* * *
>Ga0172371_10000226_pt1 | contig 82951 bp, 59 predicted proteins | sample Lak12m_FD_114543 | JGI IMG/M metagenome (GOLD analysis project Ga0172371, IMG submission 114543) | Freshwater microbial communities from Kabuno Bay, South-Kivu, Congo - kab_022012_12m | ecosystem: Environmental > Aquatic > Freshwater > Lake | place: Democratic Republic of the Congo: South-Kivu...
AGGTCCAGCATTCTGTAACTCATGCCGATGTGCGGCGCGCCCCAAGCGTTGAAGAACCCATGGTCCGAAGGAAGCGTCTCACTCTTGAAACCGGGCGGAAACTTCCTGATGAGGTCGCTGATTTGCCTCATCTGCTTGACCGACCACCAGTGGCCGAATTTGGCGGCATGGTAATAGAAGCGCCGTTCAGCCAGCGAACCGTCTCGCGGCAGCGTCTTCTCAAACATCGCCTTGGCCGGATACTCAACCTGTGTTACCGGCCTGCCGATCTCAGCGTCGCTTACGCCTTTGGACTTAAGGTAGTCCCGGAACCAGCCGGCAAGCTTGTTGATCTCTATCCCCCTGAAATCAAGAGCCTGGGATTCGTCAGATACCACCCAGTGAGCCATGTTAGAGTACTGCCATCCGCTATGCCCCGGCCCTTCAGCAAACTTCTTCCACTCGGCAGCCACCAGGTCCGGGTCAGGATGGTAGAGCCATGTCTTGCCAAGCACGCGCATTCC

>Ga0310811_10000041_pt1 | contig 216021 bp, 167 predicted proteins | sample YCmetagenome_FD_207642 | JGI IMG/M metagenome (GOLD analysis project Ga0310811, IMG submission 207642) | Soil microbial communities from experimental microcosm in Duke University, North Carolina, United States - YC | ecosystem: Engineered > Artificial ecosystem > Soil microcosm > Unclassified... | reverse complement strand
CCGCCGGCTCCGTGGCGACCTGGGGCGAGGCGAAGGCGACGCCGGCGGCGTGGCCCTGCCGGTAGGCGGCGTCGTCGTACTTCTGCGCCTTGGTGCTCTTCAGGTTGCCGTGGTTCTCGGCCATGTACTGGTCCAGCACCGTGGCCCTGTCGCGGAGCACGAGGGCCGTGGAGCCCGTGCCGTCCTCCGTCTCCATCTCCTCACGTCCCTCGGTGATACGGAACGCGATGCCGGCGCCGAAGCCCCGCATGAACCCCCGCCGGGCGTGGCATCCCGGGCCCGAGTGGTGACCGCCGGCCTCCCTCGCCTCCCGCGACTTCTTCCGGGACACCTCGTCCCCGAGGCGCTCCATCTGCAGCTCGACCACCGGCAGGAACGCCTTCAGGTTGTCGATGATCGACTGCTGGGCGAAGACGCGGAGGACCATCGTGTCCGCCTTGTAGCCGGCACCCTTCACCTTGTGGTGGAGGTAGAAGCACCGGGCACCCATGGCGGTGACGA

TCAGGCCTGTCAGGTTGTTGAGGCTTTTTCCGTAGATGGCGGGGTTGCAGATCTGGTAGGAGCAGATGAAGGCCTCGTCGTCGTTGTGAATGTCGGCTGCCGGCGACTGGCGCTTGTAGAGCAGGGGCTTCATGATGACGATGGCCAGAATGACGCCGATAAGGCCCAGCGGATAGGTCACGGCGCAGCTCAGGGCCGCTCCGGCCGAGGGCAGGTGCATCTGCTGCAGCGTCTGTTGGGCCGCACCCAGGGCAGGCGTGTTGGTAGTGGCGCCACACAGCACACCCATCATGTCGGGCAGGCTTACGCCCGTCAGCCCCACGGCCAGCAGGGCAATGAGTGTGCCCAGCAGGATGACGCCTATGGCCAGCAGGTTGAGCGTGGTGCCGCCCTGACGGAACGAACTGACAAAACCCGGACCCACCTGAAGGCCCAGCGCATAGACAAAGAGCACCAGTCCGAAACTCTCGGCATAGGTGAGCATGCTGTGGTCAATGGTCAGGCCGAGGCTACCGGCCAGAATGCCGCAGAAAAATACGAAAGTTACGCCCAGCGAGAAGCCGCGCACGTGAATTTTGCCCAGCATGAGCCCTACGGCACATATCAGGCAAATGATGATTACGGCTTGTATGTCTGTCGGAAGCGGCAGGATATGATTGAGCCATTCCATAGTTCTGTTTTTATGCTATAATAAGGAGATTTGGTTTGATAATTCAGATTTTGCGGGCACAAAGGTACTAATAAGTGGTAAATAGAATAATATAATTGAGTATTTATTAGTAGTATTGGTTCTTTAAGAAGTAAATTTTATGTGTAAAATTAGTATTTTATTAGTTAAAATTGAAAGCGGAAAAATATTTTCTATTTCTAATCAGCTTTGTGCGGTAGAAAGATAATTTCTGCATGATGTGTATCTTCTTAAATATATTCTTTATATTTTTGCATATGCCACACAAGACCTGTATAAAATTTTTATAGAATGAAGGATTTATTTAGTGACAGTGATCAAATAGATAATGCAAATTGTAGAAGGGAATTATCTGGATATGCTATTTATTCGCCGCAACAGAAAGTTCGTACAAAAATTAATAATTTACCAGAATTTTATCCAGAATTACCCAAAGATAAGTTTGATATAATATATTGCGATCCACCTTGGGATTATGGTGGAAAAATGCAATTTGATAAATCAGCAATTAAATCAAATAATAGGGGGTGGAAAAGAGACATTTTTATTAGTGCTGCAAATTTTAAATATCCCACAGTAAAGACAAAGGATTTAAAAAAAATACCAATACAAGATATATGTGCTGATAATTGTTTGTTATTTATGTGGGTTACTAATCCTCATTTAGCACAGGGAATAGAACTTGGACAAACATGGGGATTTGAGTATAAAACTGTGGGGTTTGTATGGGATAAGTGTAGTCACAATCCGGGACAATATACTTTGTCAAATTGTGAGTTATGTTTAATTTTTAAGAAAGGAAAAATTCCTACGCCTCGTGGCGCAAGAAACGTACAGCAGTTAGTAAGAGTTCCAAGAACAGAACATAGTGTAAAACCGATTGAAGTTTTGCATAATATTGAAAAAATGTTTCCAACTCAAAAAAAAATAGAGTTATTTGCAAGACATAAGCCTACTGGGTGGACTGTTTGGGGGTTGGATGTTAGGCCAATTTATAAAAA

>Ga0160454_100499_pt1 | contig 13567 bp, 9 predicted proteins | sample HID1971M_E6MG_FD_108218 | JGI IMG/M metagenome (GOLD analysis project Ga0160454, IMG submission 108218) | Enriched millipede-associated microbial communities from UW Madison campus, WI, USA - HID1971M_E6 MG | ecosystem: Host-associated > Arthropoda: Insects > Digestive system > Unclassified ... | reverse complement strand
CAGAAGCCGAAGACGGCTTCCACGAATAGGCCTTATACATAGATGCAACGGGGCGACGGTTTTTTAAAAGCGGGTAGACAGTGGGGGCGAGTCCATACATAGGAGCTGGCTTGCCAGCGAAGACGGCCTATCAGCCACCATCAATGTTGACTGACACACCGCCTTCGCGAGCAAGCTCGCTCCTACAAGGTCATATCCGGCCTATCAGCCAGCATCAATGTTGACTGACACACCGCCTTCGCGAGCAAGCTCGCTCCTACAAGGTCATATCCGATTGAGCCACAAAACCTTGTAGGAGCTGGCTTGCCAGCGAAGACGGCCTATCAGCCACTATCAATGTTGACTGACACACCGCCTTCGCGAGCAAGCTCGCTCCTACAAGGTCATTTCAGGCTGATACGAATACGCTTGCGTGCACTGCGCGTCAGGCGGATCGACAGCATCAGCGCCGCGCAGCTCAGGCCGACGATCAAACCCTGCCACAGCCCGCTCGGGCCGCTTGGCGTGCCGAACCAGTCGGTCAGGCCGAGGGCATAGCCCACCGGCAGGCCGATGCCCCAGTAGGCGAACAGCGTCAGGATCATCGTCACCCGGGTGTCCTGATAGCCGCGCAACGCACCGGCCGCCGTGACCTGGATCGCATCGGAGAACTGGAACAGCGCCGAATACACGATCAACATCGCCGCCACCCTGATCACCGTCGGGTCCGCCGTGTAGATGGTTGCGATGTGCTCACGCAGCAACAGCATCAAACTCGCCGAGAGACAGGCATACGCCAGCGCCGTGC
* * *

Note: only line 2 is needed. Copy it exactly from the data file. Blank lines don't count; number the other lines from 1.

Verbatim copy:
AGGTCCAGCATTCTGTAACTCATGCCGATGTGCGGCGCGCCCCAAGCGTTGAAGAACCCATGGTCCGAAGGAAGCGTCTCACTCTTGAAACCGGGCGGAAACTTCCTGATGAGGTCGCTGATTTGCCTCATCTGCTTGACCGACCACCAGTGGCCGAATTTGGCGGCATGGTAATAGAAGCGCCGTTCAGCCAGCGAACCGTCTCGCGGCAGCGTCTTCTCAAACATCGCCTTGGCCGGATACTCAACCTGTGTTACCGGCCTGCCGATCTCAGCGTCGCTTACGCCTTTGGACTTAAGGTAGTCCCGGAACCAGCCGGCAAGCTTGTTGATCTCTATCCCCCTGAAATCAAGAGCCTGGGATTCGTCAGATACCACCCAGTGAGCCATGTTAGAGTACTGCCATCCGCTATGCCCCGGCCCTTCAGCAAACTTCTTCCACTCGGCAGCCACCAGGTCCGGGTCAGGATGGTAGAGCCATGTCTTGCCAAGCACGCGCATTCC